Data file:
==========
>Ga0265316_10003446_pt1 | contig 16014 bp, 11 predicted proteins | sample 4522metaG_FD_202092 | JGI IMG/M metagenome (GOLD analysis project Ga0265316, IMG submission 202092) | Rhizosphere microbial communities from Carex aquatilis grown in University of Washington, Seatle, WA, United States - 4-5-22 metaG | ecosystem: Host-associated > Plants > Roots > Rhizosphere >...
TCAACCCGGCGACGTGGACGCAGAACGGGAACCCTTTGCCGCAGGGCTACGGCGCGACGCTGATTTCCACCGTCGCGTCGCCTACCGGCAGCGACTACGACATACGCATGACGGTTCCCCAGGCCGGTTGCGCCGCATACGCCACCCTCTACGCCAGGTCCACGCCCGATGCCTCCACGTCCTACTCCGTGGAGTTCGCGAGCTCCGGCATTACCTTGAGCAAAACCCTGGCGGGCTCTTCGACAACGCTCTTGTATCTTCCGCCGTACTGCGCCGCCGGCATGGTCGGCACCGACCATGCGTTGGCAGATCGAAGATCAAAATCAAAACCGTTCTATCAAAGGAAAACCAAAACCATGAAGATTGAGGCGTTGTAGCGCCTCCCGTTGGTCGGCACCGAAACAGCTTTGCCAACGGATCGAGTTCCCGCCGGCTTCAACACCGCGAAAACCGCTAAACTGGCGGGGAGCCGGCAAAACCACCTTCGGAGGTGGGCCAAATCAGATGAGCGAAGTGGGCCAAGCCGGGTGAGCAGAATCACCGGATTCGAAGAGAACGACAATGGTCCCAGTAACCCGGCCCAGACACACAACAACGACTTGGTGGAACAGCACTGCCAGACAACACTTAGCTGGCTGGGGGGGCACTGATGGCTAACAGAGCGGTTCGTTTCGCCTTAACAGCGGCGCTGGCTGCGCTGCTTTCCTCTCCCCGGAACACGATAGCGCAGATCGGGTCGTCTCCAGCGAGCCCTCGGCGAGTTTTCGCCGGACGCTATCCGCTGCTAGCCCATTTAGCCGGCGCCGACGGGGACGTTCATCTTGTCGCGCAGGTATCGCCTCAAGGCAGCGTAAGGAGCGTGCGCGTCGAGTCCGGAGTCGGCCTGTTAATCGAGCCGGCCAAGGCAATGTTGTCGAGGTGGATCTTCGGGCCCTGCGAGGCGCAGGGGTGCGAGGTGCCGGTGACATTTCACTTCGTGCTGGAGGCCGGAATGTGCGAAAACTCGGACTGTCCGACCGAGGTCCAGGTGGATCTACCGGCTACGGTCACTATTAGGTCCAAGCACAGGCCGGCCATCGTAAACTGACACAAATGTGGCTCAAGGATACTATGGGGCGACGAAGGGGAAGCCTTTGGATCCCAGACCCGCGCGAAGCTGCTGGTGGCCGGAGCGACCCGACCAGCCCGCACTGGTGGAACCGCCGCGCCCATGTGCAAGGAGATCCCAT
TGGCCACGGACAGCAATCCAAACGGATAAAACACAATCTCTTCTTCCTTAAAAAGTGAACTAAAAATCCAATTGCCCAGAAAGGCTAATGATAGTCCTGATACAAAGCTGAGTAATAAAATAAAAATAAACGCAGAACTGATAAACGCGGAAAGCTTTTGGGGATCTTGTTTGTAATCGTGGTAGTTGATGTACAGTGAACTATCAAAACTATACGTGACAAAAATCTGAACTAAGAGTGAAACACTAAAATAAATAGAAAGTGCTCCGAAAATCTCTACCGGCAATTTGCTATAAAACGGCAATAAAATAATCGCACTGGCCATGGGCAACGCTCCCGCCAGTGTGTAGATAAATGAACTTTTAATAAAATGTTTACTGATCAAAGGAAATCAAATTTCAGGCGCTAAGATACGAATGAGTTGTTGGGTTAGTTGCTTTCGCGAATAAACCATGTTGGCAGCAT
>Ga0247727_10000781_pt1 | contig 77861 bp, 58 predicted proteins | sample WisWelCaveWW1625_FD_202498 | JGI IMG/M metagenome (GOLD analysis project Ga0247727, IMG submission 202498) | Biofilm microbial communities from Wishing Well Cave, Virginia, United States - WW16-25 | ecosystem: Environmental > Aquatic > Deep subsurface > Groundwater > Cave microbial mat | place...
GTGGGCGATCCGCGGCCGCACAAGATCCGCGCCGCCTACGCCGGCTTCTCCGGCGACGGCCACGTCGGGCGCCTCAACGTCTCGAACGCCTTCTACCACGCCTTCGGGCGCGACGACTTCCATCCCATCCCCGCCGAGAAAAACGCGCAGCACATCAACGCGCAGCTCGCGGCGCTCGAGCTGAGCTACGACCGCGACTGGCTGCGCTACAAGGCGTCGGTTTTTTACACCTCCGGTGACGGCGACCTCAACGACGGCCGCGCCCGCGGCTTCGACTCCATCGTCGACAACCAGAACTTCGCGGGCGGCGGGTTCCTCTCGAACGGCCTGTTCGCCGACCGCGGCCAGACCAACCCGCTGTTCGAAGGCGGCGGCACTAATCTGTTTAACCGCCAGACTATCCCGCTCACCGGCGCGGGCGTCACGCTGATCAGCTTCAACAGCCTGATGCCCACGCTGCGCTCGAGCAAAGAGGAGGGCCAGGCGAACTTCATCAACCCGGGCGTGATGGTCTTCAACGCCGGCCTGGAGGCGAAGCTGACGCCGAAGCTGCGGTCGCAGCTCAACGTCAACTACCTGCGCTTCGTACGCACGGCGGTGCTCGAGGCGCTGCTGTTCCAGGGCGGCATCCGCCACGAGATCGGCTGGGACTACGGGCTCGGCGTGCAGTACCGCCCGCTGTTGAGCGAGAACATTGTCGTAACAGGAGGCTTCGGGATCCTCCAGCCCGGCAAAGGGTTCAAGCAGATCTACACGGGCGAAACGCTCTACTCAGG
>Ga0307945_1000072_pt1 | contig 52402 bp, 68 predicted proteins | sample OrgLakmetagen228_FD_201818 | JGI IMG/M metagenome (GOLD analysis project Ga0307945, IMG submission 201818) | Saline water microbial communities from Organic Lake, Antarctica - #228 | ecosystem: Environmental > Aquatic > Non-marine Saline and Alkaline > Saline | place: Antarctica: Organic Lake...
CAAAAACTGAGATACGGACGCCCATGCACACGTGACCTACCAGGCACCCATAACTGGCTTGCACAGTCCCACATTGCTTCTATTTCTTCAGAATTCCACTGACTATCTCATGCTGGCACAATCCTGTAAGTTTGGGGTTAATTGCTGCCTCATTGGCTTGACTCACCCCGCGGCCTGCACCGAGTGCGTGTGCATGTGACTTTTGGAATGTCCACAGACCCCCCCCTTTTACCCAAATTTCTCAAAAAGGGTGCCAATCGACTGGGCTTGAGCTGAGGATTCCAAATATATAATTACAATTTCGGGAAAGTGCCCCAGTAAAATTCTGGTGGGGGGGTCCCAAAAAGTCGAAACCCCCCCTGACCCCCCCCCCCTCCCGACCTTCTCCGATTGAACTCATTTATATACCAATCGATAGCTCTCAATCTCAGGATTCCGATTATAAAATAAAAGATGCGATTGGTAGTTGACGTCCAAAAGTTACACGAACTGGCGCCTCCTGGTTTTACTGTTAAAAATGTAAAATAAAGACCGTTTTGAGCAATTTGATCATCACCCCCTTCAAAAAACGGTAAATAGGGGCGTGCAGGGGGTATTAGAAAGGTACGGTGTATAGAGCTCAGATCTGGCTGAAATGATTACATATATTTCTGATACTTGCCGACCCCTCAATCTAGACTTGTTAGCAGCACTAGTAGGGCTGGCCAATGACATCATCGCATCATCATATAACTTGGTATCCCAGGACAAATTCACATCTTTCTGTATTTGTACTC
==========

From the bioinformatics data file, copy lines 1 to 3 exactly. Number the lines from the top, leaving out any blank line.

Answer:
>Ga0265316_10003446_pt1 | contig 16014 bp, 11 predicted proteins | sample 4522metaG_FD_202092 | JGI IMG/M metagenome (GOLD analysis project Ga0265316, IMG submission 202092) | Rhizosphere microbial communities from Carex aquatilis grown in University of Washington, Seatle, WA, United States - 4-5-22 metaG | ecosystem: Host-associated > Plants > Roots > Rhizosphere >...
TCAACCCGGCGACGTGGACGCAGAACGGGAACCCTTTGCCGCAGGGCTACGGCGCGACGCTGATTTCCACCGTCGCGTCGCCTACCGGCAGCGACTACGACATACGCATGACGGTTCCCCAGGCCGGTTGCGCCGCATACGCCACCCTCTACGCCAGGTCCACGCCCGATGCCTCCACGTCCTACTCCGTGGAGTTCGCGAGCTCCGGCATTACCTTGAGCAAAACCCTGGCGGGCTCTTCGACAACGCTCTTGTATCTTCCGCCGTACTGCGCCGCCGGCATGGTCGGCACCGACCATGCGTTGGCAGATCGAAGATCAAAATCAAAACCGTTCTATCAAAGGAAAACCAAAACCATGAAGATTGAGGCGTTGTAGCGCCTCCCGTTGGTCGGCACCGAAACAGCTTTGCCAACGGATCGAGTTCCCGCCGGCTTCAACACCGCGAAAACCGCTAAACTGGCGGGGAGCCGGCAAAACCACCTTCGGAGGTGGGCCAAATCAGATGAGCGAAGTGGGCCAAGCCGGGTGAGCAGAATCACCGGATTCGAAGAGAACGACAATGGTCCCAGTAACCCGGCCCAGACACACAACAACGACTTGGTGGAACAGCACTGCCAGACAACACTTAGCTGGCTGGGGGGGCACTGATGGCTAACAGAGCGGTTCGTTTCGCCTTAACAGCGGCGCTGGCTGCGCTGCTTTCCTCTCCCCGGAACACGATAGCGCAGATCGGGTCGTCTCCAGCGAGCCCTCGGCGAGTTTTCGCCGGACGCTATCCGCTGCTAGCCCATTTAGCCGGCGCCGACGGGGACGTTCATCTTGTCGCGCAGGTATCGCCTCAAGGCAGCGTAAGGAGCGTGCGCGTCGAGTCCGGAGTCGGCCTGTTAATCGAGCCGGCCAAGGCAATGTTGTCGAGGTGGATCTTCGGGCCCTGCGAGGCGCAGGGGTGCGAGGTGCCGGTGACATTTCACTTCGTGCTGGAGGCCGGAATGTGCGAAAACTCGGACTGTCCGACCGAGGTCCAGGTGGATCTACCGGCTACGGTCACTATTAGGTCCAAGCACAGGCCGGCCATCGTAAACTGACACAAATGTGGCTCAAGGATACTATGGGGCGACGAAGGGGAAGCCTTTGGATCCCAGACCCGCGCGAAGCTGCTGGTGGCCGGAGCGACCCGACCAGCCCGCACTGGTGGAACCGCCGCGCCCATGTGCAAGGAGATCCCAT
TGGCCACGGACAGCAATCCAAACGGATAAAACACAATCTCTTCTTCCTTAAAAAGTGAACTAAAAATCCAATTGCCCAGAAAGGCTAATGATAGTCCTGATACAAAGCTGAGTAATAAAATAAAAATAAACGCAGAACTGATAAACGCGGAAAGCTTTTGGGGATCTTGTTTGTAATCGTGGTAGTTGATGTACAGTGAACTATCAAAACTATACGTGACAAAAATCTGAACTAAGAGTGAAACACTAAAATAAATAGAAAGTGCTCCGAAAATCTCTACCGGCAATTTGCTATAAAACGGCAATAAAATAATCGCACTGGCCATGGGCAACGCTCCCGCCAGTGTGTAGATAAATGAACTTTTAATAAAATGTTTACTGATCAAAGGAAATCAAATTTCAGGCGCTAAGATACGAATGAGTTGTTGGGTTAGTTGCTTTCGCGAATAAACCATGTTGGCAGCAT